ICTY Appeals Chamber’s Judgment against Vlastimir Đorđević
The Appeals Chamber of the International Criminal Tribunal for the former Yugoslavia (ICTY) today delivered its final guilty verdict against the former Assistant Minister of Internal Affairs of Serbia and Chief of its Public Security Division (RJB) Vlastimir Đorđević, reducing his sentence to 18 years of prison, instead of 27 years as initially imposed.
The Humanitarian Law Center (HLC) underlines that this judgment, in its factual and legal conclusions, affirmed both the systematic character of the crimes committed against Kosovo Albanian civilians during the 1998-1999 armed conflict in Kosovo and the key role played by Serbian institutions and their responsibility for the crimes. However, the HLC considers that sympathy for the defendant because of his age cannot constitute sufficient grounds for reducing the sentence of Vlastimir Đorđević, given the consequences of his acts – especially the number of persons killed and disappeared, and Đorđević’s responsibility for the continued suffering of victims’ family members because the bodies of their loved ones were hidden.
The Appeals Chamber found that Vlastimir Đorđević was one of the participants in a joint criminal enterprise which had the purpose of changing the ethnic composition of Kosovo and thus establishing Serbian control over this province. Đorđević contributed to the enterprise especially through his key role in the coordinated action for transferring bodies from Kosovo to several localities in Serbia, in order to remove traces of crimes. In 2001, as the Trial Chamber established, 744 bodies were exhumed in Batajnica, 61 in Petrovo Selo and the mortal remains of 84 persons killed in Kosovo were found in the Perućac Lake. The decision to hide the bodies of killed Kosovo Albanians was taken by Slobodan Milošević, at a meeting he held with senior police officials. Present at the meeting were the then Minister of Internal Affairs, Vlajko Stojiljković, Vlastimir Đorđević, and the Chief of the State Security Service, Rade Marković.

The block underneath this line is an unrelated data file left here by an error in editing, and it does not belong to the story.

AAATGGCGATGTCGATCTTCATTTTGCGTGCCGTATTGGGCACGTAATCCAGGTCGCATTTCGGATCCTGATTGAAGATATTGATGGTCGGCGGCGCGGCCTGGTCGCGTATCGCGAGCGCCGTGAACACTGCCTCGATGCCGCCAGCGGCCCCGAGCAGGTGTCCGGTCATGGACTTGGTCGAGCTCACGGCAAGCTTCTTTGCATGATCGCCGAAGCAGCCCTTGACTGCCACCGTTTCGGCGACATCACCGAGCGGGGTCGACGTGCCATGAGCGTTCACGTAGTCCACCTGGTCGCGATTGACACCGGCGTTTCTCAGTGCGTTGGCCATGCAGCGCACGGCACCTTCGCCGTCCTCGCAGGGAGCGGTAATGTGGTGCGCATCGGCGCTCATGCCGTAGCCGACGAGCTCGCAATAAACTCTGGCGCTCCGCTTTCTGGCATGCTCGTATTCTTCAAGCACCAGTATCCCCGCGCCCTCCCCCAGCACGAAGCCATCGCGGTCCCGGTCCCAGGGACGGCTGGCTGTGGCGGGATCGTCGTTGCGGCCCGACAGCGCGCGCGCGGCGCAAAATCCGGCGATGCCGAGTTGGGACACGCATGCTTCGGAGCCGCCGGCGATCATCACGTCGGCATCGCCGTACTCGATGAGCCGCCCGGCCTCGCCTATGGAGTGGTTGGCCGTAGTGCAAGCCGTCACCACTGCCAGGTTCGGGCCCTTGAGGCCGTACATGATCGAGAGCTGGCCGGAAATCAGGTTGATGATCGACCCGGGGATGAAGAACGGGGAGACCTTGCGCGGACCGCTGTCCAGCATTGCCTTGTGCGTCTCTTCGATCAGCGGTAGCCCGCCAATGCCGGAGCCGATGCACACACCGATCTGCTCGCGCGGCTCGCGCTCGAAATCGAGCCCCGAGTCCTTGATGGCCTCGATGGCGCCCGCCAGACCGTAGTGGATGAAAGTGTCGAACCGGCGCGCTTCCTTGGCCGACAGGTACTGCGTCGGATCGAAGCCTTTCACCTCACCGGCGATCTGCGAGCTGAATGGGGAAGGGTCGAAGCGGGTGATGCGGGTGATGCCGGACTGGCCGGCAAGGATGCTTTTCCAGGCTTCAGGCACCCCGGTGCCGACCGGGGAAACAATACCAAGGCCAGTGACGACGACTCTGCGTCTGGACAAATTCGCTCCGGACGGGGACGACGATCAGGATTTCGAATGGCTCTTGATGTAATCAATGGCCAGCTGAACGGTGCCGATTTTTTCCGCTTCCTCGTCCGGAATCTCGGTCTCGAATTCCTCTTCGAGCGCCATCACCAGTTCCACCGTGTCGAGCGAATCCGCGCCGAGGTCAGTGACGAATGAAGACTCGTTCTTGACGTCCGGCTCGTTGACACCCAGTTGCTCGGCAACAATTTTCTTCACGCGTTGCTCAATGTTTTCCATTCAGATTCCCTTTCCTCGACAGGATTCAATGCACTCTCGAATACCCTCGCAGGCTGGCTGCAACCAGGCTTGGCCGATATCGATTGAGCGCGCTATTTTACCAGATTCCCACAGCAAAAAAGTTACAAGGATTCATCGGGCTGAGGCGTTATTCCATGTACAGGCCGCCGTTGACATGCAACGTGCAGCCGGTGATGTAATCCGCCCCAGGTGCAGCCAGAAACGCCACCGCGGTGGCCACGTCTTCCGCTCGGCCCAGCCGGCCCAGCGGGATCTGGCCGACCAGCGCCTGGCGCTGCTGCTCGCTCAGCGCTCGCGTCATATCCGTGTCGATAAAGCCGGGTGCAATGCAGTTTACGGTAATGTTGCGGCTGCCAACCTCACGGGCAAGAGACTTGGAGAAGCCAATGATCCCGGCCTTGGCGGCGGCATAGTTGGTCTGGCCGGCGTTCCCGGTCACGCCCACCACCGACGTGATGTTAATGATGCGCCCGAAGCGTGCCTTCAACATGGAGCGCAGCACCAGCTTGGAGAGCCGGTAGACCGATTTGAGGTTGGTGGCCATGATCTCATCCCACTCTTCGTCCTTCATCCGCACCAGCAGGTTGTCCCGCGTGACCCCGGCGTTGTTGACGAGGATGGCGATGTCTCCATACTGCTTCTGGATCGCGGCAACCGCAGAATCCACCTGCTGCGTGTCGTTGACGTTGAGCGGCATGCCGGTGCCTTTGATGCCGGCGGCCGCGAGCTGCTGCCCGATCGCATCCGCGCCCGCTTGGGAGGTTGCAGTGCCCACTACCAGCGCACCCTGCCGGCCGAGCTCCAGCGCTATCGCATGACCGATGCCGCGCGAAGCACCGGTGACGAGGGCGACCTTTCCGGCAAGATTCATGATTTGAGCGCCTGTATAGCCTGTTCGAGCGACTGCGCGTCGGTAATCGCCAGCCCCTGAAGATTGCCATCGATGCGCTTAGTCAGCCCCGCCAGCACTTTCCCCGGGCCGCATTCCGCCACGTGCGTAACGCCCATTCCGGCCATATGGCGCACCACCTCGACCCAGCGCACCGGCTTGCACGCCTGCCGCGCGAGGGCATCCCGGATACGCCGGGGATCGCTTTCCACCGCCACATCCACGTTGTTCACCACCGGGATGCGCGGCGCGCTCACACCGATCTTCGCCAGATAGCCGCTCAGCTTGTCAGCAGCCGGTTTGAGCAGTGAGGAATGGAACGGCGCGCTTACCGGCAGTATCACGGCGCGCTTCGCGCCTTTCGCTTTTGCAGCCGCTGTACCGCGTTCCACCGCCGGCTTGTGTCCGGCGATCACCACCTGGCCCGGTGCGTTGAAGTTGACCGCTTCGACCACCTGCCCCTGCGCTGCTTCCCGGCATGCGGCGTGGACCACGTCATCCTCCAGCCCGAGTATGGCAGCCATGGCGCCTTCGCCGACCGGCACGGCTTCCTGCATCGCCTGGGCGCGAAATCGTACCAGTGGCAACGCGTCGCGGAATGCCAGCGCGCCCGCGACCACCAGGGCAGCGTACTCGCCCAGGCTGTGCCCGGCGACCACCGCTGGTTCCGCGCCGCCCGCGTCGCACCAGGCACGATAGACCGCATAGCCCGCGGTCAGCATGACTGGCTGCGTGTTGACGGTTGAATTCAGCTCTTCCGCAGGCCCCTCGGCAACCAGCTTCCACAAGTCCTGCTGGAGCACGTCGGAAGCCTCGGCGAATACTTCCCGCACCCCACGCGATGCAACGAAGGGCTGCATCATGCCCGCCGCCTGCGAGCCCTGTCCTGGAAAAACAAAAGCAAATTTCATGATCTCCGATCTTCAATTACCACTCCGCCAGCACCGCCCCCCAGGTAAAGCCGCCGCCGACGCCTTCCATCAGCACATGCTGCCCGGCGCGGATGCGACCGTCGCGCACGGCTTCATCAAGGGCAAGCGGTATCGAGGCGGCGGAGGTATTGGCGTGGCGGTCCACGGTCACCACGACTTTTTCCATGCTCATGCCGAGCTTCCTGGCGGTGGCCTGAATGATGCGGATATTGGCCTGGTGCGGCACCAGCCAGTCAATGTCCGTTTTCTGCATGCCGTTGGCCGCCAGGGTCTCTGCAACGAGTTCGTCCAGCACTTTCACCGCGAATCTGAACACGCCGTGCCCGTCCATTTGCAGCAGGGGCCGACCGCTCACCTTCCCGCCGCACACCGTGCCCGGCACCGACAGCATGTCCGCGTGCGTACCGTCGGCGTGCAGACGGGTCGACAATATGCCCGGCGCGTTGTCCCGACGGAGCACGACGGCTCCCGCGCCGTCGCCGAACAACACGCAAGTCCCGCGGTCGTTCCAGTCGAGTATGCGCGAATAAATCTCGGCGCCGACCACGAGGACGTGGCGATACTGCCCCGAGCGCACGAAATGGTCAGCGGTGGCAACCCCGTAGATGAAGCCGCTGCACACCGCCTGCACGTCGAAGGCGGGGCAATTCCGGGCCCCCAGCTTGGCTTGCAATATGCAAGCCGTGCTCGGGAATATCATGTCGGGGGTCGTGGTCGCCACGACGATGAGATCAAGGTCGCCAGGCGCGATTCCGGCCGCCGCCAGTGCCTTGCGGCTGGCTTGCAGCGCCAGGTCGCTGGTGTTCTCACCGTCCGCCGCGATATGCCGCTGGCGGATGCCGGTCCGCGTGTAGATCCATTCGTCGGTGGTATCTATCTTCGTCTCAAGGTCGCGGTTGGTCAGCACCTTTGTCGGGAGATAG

General Đorđević was in charge of the entire active-duty and reserve forces of the Serbian Ministry of Internal Affairs (MUP) in Kosovo, including the Special Police Units and the Special Anti-terrorist Unit, whose members committed numerous murders of civilians, including the massacre of women and children in Suva Reka and Podujevo, and the mass killing in Mala Kruša near Orahovac, where 114 men and boys were shot dead and their bodies set on fire.
The Trial Chamber’s judgment pronounced in February 2011, sentenced Đorđević to 27 years in prison, having been found guilty on all five counts of the indictment, charging him for crimes committed against Albanian civilians in 1999 in Kosovo. Four of the counts concern deportation, forcible displacement, killing and persecution, qualified as crimes against humanity, and one involves murder as a violation of the laws and customs of war.
The HLC calls on the competent institutions, on the basis of the immense volume of evidentiary material available in the Đorđević and Šainović et al. cases, to energetically prosecute all persons responsible for the commission and covering up of crimes, emphasizing that important positions within institutions, privileges and decorations must not get in the way of bringing those responsible for mass crimes to justice.